Climate change is already being felt strongly in the region: the average temperature in LAC for 2021-2040 is expected to be about 1°C higher than in the period 1985-2014. At the same time, LAC is key to finding solutions to the challenges of climate change: it is home to 40% of the planet's biodiversity and more than 25% of its forests. The region also plays a central role in the sustainable production of food and energy, where more than 30% of the energy production matrix is made up of "green energies", a percentage that for some countries exceeds 90%, and an export profile that is closely linked to potentially polluting extractive activities. Although it contributes less than 10% of global greenhouse gas emissions, LAC causes damage whose cost already exceeds 2% of its combined annual GDP as a result of the worsening and greater recurrence of extreme weather and environmental catastrophes. The region is the second most vulnerable to natural disasters, which have affected approximately 190 million people since 2000. The expected climatic effects of the "El Niño" current in the region, with increases in rainfall in some sectors paired with droughts in others, will translate into differentiated opportunities and risks for different countries in the region in 2024. In perspective, Argentina and Paraguay could benefit from more rainfall that will benefit the crop, while Colombia and Central America will be exposed to droughts and the Caribbean to extreme weather effects. It will be precisely the intensity of the climatic extremes that "El Niño" reaches that will define its impact on the production of basic goods, energy generation and transportation, but in any case it could contribute to the inflationary pressures that already exist in LAC. A key issue for the region is what happens at the 28th Conference of Parties to the United Nations Framework Treaty on Climate Change (COP 28), where the aim is to establish a "Loss and Damage Fund" to address the costs of climate change and increase funding for climate change mitigation. However, the central concern of the region will be the adoption of a new "global goal on adaptation to climate change" to guide and finance the actions required to adapt to the changes that climate change has already produced, and to accompany the mitigation goal established in the Paris Agreement. Defining that goal and creating channels to finance its achievement is one of the most complex issues at COP 28 and it is uncertain what the outcome will be. Chile, together with Australia, have been designated as co-facilitators of this negotiation. At the same time, what happens at the COP and the discussions on climate and financial issues that will take place in 2024 should find LAC as a leader around the Bridgetown Initiative, presented by Barbados in 2022, to modify the international financial system and urgently curb climate change, combining two concerns of deep regional significance
In 2024, two countries in the region, Jamaica and the Dominican Republic, are expected to adopt new national development strategies: In the case of Jamaica, the Medium-Term Socioeconomic Policy Framework 2021-2024 is coming to an end and work is already underway to prepare the document that will give it continuity. This framework guides the implementation, monitoring and evaluation of the country's main national planning instrument, Vision 2030 Jamaica, and should ensure its alignment with the SDGs. In the Dominican Republic, the National Multi-Year Public Sector Plan 2021-2024 defines the country's development policies and their financing, along with international cooperation priorities. Brazil, for its part, will once again have its commission for the implementation and monitoring of the SDGs active as of December 2023, after it was deactivated by the Jair Bolsonaro administration and replaced by the current government. In addition, the following countries in the region will submit Voluntary National Reports on SDG implementation: Argentina, Belize, Brazil, Colombia, Costa Rica, Ecuador, Honduras and Peru. It is possible, however, that the position of the recently elected president of Argentina, Javier Milei, against the 2030 Agenda, will lead the country to withdraw its offer. On the other hand, in 2024 the sixth forum of Latin American and Caribbean countries will be held in the city of Santiago de Chile, a meeting that will be of special importance for the region given that it will not only serve, as it traditionally does, as a regional preparatory meeting for the follow-up and evaluation process of the 2030 Agenda that concludes at the United Nations High Level Political Forum, but will also be a key moment in the regional path towards the Summit of the Future, which will meet in New York in September 2024. It is important to keep in mind that next year will find LAC countries and officials occupying positions of high capacity to influence global debates on the future of multilateralism: -The presidency of the UN General Assembly is held by Trinidad and Tobago, and that of the Economic and Social Council is held by Chile. -Brazil will chair the G21. -Colombia will host the World Data Forum. -Uruguay's Felipe Paullier has been appointed as the first Under-Secretary-General for Youth Affairs in the history of the UN. -The government of Mexico will be working with its Spanish counterpart in preparation for the Fourth United Nations -Conference on Financing for Development, to be held in 2025. In addition, there is growing activity surrounding the appointment of the person who will succeed the current UN Secretary General. In accordance with the practice of geographical rotation in the exercise of this responsibility, a person from LAC would occupy the position. However, Eastern Europe has pointed out that, in its opinion, its turn was "skipped", given that it was the Secretary General of the organization when Guterres, from Western Europe, was appointed for his first term. Should LAC's position prevail over that of Eastern Europe, we may see the first bids for candidates for the post in 2024. The pressure to have a woman head the UN for the first time in history was scorned when the current Secretary General was chosen, but it is unlikely that the same thing will happen again. Although it is too early to advance names, the current Prime Minister of Barbados, Mia Amor Mottley, appears to be an unavoidable reference, although there are several candidates in the running.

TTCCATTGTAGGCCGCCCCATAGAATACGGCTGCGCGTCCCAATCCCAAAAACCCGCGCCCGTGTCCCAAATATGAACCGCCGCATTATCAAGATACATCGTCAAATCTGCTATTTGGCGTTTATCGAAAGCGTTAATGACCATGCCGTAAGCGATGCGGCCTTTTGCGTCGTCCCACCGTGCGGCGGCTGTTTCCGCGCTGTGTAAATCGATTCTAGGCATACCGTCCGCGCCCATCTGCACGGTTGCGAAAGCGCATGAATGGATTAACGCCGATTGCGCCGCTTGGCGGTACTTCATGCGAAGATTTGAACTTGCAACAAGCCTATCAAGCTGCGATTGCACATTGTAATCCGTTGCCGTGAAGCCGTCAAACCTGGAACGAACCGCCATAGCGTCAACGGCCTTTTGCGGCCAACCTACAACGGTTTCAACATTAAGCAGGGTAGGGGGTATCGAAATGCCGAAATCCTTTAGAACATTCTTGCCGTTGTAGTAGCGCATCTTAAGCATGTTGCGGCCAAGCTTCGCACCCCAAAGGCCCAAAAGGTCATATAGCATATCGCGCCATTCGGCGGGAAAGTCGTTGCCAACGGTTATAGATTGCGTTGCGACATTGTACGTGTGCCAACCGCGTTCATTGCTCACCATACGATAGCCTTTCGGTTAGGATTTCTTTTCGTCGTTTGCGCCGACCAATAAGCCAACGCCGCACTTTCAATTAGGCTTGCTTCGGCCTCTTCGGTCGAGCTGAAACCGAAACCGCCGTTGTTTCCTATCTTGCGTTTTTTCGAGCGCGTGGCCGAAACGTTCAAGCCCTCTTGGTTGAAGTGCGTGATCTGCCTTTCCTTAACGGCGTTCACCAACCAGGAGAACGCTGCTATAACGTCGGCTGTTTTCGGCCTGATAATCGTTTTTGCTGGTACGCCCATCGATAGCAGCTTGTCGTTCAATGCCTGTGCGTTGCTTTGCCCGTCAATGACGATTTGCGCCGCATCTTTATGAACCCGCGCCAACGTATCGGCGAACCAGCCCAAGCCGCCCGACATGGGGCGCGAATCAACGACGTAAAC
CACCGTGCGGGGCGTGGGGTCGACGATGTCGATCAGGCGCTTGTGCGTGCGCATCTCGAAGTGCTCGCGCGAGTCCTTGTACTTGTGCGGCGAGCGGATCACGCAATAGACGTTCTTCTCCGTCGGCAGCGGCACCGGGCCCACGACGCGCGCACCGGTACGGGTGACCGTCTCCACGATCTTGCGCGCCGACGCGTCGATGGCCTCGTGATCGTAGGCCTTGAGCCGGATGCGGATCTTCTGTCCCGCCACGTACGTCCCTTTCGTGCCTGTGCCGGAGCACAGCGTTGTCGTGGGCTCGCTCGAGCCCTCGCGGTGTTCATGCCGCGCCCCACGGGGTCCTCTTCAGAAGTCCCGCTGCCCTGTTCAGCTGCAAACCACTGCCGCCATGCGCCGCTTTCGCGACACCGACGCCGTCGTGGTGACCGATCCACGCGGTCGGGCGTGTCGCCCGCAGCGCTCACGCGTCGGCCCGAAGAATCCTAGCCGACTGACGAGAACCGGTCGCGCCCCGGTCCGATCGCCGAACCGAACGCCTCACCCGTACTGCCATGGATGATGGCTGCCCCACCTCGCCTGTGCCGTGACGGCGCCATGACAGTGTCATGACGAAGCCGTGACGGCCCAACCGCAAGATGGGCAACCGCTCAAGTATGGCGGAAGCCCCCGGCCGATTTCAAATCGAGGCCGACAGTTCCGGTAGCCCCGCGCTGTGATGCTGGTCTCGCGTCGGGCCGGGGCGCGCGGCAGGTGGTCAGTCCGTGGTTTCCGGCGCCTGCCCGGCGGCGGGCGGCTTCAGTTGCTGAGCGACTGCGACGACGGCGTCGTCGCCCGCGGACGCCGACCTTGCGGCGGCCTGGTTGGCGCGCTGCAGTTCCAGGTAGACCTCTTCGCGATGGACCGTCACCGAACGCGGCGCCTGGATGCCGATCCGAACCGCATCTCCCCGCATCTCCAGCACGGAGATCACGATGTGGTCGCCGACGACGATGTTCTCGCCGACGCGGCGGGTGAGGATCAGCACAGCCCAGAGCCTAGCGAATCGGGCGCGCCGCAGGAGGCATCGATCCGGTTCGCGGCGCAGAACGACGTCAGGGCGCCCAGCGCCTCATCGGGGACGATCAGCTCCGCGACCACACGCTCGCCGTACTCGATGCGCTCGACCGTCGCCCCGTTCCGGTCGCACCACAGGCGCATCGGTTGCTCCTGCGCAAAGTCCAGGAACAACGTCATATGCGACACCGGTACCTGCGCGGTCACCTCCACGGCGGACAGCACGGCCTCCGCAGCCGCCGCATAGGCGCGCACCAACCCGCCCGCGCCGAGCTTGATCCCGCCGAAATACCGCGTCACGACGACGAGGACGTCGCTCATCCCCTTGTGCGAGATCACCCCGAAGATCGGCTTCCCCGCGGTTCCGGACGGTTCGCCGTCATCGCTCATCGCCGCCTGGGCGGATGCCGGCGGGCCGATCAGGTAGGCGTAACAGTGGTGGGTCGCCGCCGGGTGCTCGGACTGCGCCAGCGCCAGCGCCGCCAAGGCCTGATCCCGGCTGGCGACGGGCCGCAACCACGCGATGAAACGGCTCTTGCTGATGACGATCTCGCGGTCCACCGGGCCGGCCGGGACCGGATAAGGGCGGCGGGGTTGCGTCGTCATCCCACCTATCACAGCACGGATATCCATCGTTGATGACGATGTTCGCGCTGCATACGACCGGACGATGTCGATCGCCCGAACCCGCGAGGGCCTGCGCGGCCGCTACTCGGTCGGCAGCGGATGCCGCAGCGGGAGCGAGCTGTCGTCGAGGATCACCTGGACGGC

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Ph.D. in International Relations (La Plata National University, Argentina) Master in International Development Cooperation and Humanitarian Action (International University of Andalucia). He has taught international cooperation courses at different postgraduate careers in Latin America and European universities.